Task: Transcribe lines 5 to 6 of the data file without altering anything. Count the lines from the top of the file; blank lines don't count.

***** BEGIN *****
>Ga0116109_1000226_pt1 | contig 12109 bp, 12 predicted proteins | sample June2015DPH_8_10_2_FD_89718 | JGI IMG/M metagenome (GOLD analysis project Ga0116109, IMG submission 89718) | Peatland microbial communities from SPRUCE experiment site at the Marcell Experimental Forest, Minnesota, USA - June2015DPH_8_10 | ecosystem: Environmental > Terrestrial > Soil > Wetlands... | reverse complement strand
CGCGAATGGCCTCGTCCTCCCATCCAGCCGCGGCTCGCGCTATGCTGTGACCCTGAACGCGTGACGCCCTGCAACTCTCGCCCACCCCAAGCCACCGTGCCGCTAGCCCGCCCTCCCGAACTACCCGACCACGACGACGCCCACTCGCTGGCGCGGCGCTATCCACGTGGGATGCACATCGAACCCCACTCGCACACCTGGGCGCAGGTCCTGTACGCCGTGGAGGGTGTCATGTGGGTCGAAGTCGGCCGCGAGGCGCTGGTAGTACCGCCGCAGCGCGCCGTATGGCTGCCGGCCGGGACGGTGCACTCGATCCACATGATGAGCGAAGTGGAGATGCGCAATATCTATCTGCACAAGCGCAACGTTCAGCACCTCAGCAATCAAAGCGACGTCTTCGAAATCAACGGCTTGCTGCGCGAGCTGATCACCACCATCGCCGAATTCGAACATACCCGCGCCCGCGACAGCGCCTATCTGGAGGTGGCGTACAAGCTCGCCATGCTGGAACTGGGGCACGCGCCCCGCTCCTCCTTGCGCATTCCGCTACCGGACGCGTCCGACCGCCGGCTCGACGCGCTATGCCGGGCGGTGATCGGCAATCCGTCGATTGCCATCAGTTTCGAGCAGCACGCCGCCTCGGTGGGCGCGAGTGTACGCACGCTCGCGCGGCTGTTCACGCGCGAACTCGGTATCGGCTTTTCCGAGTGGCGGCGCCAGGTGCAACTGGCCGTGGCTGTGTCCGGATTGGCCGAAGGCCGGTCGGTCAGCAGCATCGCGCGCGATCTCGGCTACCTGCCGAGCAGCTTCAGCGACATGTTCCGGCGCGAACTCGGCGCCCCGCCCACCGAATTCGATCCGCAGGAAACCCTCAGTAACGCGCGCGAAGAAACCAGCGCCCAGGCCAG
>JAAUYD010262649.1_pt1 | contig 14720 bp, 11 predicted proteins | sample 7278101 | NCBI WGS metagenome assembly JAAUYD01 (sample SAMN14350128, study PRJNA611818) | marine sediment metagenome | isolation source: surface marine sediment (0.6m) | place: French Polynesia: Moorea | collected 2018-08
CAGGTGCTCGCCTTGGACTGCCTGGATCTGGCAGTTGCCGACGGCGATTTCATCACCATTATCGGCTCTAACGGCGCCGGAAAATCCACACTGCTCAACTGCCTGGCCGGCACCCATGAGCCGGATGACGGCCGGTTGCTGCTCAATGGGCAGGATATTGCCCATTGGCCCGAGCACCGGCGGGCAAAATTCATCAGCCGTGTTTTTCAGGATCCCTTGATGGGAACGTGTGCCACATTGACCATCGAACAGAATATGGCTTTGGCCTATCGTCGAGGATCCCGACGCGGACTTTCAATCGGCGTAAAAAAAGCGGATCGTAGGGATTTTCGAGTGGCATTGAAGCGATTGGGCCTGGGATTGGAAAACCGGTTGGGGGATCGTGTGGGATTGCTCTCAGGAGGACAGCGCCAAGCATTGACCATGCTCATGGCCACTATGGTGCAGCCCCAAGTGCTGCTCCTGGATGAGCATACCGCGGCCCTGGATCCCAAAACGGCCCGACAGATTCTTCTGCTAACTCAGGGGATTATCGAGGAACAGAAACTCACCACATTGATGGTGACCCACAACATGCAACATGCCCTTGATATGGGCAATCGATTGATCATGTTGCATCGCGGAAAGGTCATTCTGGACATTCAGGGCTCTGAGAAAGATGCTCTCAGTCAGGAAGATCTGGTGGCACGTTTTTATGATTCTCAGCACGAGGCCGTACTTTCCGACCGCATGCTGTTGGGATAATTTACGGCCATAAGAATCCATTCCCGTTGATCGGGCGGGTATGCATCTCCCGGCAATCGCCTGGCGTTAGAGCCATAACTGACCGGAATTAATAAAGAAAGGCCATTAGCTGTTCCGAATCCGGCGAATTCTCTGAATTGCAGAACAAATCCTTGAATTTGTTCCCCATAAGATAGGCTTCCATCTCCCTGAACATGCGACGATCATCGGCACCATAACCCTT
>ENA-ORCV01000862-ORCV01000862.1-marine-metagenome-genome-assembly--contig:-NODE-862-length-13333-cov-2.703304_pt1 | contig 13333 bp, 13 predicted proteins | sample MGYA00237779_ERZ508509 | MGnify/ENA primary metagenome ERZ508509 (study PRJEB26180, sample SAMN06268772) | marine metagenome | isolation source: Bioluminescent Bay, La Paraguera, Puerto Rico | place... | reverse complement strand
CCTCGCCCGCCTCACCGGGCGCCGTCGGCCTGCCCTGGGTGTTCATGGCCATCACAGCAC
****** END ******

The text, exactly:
>ENA-ORCV01000862-ORCV01000862.1-marine-metagenome-genome-assembly--contig:-NODE-862-length-13333-cov-2.703304_pt1 | contig 13333 bp, 13 predicted proteins | sample MGYA00237779_ERZ508509 | MGnify/ENA primary metagenome ERZ508509 (study PRJEB26180, sample SAMN06268772) | marine metagenome | isolation source: Bioluminescent Bay, La Paraguera, Puerto Rico | place... | reverse complement strand
CCTCGCCCGCCTCACCGGGCGCCGTCGGCCTGCCCTGGGTGTTCATGGCCATCACAGCAC